The History of Debtors’ Prisons

by Sage Cotten


The famous writer Charles Dickens, author of timeless classics like The Adventures of Oliver Twist and A Christmas Carol, spent a key part of his childhood in and around London’s infamous Marshalsea prison. Not for a crime he committed, but for a debt of £40 and 10 shillings his father owed to their local baker, John Kerr.

“The 12-year-old Charles was taken out of school and sent to work at a boot-blacking factory, earning six shillings a week to help support the family,” notes David Perdue, a board-member of the American Friends of the Charles Dickens Museum on the organization’s website. “This traumatic experience was a defining moment in his life.”

Dickens would later wonder, “How could I have been so easily cast away at such an age?”

Unfortunately for Dickens and countless others, the penalty for the poor when they could not pay off a debt was imprisonment. To find out why most western nations made this punishment illegal, it is important to look at two things: how these prisons operated and what they were like.

The first debtors’ prisons in the Americas were extensions of pre-existing English law, applied to the colonies. As early as the 1630’s, communities were deciding the punishments for the insolvent, regardless of whether the debt was from taxes or a private matter.

According to the Centre for Research on Globalization, “In 1641, the [Massachusetts] courts ruled that ‘anyone who failed to pay a private debt could be kept in jail at his own expense until the debt was paid.’ Laws like these resulted in people dying in prisons when they were unable to pay off their debts.”

In this time period, it was commonplace for inmates to bring their family with them. This led to entire communities springing up inside of prisons. Even children would accompany their parents to the debtors’ jail. Occasionally allowed to seek employment in the direct vicinity of the prison, the criminals would often trade with guards or other inmates for services.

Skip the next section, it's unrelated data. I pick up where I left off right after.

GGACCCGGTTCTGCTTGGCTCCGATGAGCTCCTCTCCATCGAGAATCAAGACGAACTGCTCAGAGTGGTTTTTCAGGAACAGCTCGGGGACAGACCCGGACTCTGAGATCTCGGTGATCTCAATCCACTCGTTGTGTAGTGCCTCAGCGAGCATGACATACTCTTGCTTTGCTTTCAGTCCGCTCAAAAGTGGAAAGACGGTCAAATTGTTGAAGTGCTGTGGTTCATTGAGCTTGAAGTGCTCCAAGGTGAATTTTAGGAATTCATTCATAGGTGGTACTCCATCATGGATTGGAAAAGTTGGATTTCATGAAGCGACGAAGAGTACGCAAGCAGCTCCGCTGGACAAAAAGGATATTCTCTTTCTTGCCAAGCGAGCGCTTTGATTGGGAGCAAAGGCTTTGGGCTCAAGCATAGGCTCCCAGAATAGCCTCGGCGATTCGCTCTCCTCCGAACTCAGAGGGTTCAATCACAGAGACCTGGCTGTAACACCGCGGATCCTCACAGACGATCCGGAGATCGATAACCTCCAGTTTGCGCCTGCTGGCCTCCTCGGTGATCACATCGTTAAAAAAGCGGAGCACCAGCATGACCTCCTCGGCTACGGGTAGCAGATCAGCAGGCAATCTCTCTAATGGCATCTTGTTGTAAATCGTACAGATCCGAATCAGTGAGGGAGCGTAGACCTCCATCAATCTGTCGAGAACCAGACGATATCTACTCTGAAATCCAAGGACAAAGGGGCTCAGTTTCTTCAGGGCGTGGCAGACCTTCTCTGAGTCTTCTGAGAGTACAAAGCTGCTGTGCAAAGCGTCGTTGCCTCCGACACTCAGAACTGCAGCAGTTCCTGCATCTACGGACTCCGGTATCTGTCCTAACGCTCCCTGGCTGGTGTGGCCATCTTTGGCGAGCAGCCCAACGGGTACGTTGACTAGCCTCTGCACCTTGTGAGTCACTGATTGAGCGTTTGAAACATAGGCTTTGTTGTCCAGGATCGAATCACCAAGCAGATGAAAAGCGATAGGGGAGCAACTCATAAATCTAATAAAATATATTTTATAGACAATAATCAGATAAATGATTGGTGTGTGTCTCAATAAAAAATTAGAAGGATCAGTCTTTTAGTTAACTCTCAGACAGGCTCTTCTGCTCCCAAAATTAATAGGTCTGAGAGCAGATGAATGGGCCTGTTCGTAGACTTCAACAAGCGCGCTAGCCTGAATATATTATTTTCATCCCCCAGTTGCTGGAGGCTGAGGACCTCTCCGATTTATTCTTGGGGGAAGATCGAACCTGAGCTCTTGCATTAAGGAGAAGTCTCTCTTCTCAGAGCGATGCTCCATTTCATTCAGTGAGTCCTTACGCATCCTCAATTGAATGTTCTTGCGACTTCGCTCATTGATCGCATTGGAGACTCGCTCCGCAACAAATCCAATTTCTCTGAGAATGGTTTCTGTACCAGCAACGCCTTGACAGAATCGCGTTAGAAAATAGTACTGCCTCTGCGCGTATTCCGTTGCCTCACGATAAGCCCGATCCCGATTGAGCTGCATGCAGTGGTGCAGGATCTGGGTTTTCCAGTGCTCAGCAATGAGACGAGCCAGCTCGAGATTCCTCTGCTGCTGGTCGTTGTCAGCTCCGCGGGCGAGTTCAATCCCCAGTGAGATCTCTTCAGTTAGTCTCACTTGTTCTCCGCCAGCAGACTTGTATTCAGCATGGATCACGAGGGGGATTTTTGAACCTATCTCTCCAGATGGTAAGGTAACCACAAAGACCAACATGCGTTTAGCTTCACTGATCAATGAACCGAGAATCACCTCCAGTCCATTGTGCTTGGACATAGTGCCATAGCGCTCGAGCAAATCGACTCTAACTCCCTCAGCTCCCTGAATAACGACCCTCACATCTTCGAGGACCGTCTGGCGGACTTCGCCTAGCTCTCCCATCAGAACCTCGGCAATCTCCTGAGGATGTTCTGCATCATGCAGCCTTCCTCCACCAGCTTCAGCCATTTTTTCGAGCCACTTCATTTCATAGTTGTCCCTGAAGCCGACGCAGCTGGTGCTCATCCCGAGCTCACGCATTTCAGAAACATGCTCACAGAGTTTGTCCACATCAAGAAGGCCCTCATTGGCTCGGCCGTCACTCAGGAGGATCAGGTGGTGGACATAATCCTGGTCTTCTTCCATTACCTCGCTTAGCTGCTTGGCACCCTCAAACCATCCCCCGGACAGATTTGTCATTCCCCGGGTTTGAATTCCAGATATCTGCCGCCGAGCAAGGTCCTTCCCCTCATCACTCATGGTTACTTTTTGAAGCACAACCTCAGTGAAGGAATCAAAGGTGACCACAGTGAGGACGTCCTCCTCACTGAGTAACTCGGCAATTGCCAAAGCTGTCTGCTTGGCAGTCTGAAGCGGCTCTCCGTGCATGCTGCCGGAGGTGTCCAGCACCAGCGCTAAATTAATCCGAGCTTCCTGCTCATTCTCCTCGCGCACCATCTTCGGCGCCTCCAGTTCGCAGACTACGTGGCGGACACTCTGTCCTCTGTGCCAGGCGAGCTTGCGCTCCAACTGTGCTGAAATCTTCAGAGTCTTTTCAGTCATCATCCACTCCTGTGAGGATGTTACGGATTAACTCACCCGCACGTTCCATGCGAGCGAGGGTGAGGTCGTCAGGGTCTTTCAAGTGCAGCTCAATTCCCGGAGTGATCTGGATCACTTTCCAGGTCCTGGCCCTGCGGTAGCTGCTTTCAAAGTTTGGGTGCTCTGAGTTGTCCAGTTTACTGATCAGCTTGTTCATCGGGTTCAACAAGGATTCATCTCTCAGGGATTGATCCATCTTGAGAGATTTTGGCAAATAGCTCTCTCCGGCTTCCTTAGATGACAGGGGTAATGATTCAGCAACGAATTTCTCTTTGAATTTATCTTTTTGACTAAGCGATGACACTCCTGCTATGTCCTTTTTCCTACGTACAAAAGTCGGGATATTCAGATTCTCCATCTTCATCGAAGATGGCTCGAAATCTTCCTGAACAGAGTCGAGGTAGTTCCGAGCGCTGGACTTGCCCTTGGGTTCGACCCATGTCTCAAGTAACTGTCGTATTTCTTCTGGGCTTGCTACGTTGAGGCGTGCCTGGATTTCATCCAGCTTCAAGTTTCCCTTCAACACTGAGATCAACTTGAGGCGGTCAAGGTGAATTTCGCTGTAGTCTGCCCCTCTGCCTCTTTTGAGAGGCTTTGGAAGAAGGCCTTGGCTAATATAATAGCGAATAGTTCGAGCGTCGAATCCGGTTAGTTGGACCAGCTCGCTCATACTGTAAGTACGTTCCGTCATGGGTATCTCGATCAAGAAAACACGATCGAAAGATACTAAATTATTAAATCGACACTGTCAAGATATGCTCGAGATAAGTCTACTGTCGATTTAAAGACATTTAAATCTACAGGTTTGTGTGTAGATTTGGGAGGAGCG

child prisoner
A child inmate sits for a picture. Source: Tyne & Wear Archives & Museums

In the early days, “incarceration wasn’t seen as a punishment, but instead something that came before punishment. When one was convicted, they were executed, fined, tortured, or banished,” said the Reform Project. In the 1700’s, as incarceration became more of a serious punishment, “legislatures wouldn’t agree to finance criminal institutions, which caused for the managers of these institutions to create a more acceptable environment in such industries. Employment rates for prisoners declined, and because they didn’t have the necessary funds, prisons began to fall apart.”

In an article published in the Atlanta Review of Journalism History, author Misty Hope addressed the impact of the War of 1812 on the economic standing of America’s poor, saying, “The War of 1812 gave an impetus to industrial development, creating new industries in cities and small towns, but after the War of 1812 and the wars in Europe ended, the American economy suffered a serious downturn. This caused thousands of small businessmen as well as farmers to be cast in prison for debt.”

The New York Morning Herald ran a story entitled “Imprisonment for Debt” on Feb. 23, 1830 which stated that Massachusetts, Maryland, New York, and Pennsylvania had “three to five times as many persons imprisoned for debt as for a crime.”

According to the Oxford History of the Prison, “Disorder and neglect were the dominant features of the eighteenth-century prison. On entering the jail, one was confronted with the noise and smell of the place. It was seldom easy to distinguish those who belonged in the prison from those who did not. Only the presence of irons differentiated the felons from the visitors or from the debtors and their families.”